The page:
The strong wind vertical wind shear and drier air should continue to weaken Tropical Storm Haikui.  Haikui is likely to weaken to a tropical depression on Sunday.  Since the circulation exists primarily in the lower levels, it will be steered by the winds closer to the surface of the Earth.  The northeasterly winds in the lower levels will steer Tropical Storm Haikui toward the west- southwest.  On its anticipated track Tropical Storm Haikui will pass south of Hainan Island.  Haikui or its remnants could reach the coast of Vietnam in 36 to 48 hours.

Tropical Storm Haikui Moves Across South China Sea

Tropical Storm Haikui moved across the South China Sea on Friday.  At 10:00 p.m. EST on Friday the center of Tropical Storm Haikui was located at latitude 17.8°N and longitude 115.4°E which put it about 485 miles (785 km) east of Da Nang, Vietnam.  Haikui was moving toward the west-northwest at 8 m.p.h. (13 km/h).  The maximum sustained wind speed was 50 m.p.h. (80 km/h) and there were wind gusts to 65 m.p.h. (105 km/h).  The minimum surface pressure was 994 mb.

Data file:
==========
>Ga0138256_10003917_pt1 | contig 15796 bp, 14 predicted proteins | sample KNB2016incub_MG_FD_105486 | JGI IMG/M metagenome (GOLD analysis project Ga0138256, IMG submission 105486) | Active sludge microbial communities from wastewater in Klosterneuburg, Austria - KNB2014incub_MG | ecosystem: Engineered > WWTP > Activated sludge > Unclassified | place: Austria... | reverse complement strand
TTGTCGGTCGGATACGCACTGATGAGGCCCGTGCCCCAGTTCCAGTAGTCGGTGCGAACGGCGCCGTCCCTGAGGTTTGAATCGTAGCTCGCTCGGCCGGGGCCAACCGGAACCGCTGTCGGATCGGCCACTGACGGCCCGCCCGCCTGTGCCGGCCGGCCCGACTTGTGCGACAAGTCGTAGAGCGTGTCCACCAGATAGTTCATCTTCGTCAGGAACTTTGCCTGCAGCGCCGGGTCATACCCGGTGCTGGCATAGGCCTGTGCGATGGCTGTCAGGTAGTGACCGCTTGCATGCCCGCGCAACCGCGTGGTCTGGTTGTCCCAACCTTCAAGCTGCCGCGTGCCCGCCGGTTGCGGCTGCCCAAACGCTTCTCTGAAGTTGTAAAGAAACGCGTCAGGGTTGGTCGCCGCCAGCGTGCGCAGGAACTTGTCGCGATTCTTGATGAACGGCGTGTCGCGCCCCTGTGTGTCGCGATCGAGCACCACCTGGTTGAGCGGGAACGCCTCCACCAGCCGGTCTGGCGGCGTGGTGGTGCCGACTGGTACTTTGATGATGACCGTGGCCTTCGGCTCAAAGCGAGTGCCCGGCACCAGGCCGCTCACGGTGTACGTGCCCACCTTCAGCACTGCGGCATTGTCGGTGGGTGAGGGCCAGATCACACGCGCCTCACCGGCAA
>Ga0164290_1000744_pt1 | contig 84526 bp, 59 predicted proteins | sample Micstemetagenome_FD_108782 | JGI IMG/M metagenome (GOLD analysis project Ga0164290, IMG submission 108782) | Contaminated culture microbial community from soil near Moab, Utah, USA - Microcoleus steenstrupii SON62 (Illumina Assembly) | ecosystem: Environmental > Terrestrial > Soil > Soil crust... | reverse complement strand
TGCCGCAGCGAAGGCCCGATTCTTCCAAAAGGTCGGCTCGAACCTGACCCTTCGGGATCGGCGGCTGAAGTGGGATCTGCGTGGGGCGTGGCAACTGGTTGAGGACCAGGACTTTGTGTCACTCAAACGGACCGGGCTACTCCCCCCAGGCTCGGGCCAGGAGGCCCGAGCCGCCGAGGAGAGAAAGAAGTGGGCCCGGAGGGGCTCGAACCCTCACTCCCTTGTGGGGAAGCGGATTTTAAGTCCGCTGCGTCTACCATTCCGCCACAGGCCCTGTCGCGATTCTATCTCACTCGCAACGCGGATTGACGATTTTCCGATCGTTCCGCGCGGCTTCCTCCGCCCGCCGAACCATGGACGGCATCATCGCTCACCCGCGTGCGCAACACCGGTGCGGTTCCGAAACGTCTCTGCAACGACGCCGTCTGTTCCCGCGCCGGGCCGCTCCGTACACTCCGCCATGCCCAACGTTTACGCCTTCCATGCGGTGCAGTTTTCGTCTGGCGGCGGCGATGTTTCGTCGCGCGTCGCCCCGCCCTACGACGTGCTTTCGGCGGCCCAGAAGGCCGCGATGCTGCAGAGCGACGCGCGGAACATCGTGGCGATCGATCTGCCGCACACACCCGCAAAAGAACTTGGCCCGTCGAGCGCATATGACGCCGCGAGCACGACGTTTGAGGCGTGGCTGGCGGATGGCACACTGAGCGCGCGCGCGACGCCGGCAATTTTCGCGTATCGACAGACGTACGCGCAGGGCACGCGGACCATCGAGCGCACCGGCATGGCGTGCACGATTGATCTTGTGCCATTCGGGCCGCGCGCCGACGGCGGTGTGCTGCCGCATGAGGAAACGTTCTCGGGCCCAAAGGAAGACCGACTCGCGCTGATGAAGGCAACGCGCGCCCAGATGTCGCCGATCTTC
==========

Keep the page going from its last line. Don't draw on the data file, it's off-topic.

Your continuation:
Tropical Storm Haikui strengthened slightly on Friday, but the circulation remained asymmetrical.  Most of the stronger thunderstorms were occurring east of the center of circulation.  A short primary rainband wrapped around the eastern side of the center.  Several other broken bands of showers and thunderstorms formed to the east of the primary rainband.  Bands of showers and storms were also located south of the center of circulation.  Storms near the core of Tropical Storm Haikui were generating some upper level divergence which was pumping mass away to the east of the tropical storm.  The bands in the western half of the circulation consisted primarily of low clouds and showers.